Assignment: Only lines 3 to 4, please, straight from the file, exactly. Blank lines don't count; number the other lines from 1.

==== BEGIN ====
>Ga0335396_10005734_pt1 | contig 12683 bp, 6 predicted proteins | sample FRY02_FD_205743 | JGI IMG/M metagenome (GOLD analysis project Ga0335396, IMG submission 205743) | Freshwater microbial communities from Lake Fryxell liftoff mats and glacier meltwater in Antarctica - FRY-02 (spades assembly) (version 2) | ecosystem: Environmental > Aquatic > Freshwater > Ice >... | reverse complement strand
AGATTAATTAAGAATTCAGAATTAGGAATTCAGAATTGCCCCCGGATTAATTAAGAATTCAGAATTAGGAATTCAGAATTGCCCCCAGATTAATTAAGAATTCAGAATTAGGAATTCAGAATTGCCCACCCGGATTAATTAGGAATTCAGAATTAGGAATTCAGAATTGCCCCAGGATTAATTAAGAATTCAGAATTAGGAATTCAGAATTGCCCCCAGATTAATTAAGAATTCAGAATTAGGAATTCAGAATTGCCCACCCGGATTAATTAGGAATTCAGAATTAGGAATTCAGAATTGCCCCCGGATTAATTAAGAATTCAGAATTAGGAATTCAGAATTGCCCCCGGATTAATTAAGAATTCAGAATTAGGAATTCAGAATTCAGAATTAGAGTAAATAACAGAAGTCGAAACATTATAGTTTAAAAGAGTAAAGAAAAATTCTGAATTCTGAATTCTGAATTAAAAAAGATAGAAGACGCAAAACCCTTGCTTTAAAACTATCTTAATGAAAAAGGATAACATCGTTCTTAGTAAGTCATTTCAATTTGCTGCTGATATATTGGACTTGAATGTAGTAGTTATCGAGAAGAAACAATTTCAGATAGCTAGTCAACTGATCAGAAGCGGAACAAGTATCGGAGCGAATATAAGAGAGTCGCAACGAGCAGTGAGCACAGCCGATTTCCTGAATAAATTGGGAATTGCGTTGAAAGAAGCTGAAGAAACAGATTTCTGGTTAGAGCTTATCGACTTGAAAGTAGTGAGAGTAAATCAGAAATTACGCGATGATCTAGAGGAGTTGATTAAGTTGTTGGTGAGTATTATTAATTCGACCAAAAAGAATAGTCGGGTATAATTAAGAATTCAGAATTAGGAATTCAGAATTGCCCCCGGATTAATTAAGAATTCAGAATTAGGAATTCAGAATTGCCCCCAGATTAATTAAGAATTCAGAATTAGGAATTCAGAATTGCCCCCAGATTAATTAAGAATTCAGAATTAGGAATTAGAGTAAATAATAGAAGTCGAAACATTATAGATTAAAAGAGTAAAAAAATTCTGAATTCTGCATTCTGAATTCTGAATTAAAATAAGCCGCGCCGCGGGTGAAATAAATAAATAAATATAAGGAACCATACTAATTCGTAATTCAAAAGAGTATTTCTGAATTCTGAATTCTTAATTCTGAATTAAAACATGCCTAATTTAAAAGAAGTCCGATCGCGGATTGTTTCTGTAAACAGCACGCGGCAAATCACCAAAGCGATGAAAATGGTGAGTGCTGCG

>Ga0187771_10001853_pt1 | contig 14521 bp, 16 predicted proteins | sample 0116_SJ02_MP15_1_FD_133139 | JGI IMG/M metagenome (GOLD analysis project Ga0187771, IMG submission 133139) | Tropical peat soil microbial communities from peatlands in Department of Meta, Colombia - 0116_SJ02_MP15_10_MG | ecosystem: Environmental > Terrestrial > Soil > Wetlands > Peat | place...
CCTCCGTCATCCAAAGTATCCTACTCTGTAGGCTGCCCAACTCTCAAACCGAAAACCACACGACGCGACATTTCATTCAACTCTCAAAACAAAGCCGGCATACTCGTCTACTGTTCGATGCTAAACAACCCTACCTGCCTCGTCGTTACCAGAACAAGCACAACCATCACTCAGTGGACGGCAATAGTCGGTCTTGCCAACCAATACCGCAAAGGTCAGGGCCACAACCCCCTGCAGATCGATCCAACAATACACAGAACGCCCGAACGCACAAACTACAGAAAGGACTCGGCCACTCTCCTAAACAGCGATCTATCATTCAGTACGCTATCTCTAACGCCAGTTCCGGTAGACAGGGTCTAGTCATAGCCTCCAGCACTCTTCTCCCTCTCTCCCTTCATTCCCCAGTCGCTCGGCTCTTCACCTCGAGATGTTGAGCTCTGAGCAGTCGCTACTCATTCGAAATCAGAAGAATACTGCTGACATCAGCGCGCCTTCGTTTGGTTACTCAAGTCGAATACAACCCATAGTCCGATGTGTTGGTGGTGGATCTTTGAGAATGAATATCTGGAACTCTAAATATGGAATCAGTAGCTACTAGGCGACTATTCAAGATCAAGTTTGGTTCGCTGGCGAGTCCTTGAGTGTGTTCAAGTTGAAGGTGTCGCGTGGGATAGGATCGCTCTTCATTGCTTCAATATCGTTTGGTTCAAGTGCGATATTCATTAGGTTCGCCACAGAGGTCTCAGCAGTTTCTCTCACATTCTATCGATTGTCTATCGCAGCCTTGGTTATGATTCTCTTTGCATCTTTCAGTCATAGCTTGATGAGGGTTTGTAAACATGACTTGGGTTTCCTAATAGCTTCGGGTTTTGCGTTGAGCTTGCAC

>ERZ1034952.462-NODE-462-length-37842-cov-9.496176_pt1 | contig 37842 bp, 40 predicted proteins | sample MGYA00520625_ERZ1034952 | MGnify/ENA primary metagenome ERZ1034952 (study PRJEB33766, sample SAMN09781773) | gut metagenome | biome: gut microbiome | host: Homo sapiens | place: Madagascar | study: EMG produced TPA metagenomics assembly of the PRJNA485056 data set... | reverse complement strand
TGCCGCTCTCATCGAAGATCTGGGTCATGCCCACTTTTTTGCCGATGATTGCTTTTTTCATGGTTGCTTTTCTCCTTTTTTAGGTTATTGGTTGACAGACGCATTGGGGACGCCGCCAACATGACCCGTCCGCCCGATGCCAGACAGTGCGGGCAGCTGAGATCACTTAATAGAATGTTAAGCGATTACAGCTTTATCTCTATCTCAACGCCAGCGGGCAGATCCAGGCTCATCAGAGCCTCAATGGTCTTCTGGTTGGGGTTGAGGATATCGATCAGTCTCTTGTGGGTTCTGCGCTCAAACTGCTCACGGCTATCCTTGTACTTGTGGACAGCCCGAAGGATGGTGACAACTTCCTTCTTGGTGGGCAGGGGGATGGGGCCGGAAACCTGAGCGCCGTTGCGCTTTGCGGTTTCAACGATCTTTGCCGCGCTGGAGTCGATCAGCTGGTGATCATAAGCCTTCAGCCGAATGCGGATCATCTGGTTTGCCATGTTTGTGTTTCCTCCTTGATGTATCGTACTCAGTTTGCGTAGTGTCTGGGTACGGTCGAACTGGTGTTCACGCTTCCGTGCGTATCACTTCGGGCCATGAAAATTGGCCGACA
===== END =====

>Ga0187771_10001853_pt1 | contig 14521 bp, 16 predicted proteins | sample 0116_SJ02_MP15_1_FD_133139 | JGI IMG/M metagenome (GOLD analysis project Ga0187771, IMG submission 133139) | Tropical peat soil microbial communities from peatlands in Department of Meta, Colombia - 0116_SJ02_MP15_10_MG | ecosystem: Environmental > Terrestrial > Soil > Wetlands > Peat | place...
CCTCCGTCATCCAAAGTATCCTACTCTGTAGGCTGCCCAACTCTCAAACCGAAAACCACACGACGCGACATTTCATTCAACTCTCAAAACAAAGCCGGCATACTCGTCTACTGTTCGATGCTAAACAACCCTACCTGCCTCGTCGTTACCAGAACAAGCACAACCATCACTCAGTGGACGGCAATAGTCGGTCTTGCCAACCAATACCGCAAAGGTCAGGGCCACAACCCCCTGCAGATCGATCCAACAATACACAGAACGCCCGAACGCACAAACTACAGAAAGGACTCGGCCACTCTCCTAAACAGCGATCTATCATTCAGTACGCTATCTCTAACGCCAGTTCCGGTAGACAGGGTCTAGTCATAGCCTCCAGCACTCTTCTCCCTCTCTCCCTTCATTCCCCAGTCGCTCGGCTCTTCACCTCGAGATGTTGAGCTCTGAGCAGTCGCTACTCATTCGAAATCAGAAGAATACTGCTGACATCAGCGCGCCTTCGTTTGGTTACTCAAGTCGAATACAACCCATAGTCCGATGTGTTGGTGGTGGATCTTTGAGAATGAATATCTGGAACTCTAAATATGGAATCAGTAGCTACTAGGCGACTATTCAAGATCAAGTTTGGTTCGCTGGCGAGTCCTTGAGTGTGTTCAAGTTGAAGGTGTCGCGTGGGATAGGATCGCTCTTCATTGCTTCAATATCGTTTGGTTCAAGTGCGATATTCATTAGGTTCGCCACAGAGGTCTCAGCAGTTTCTCTCACATTCTATCGATTGTCTATCGCAGCCTTGGTTATGATTCTCTTTGCATCTTTCAGTCATAGCTTGATGAGGGTTTGTAAACATGACTTGGGTTTCCTAATAGCTTCGGGTTTTGCGTTGAGCTTGCAC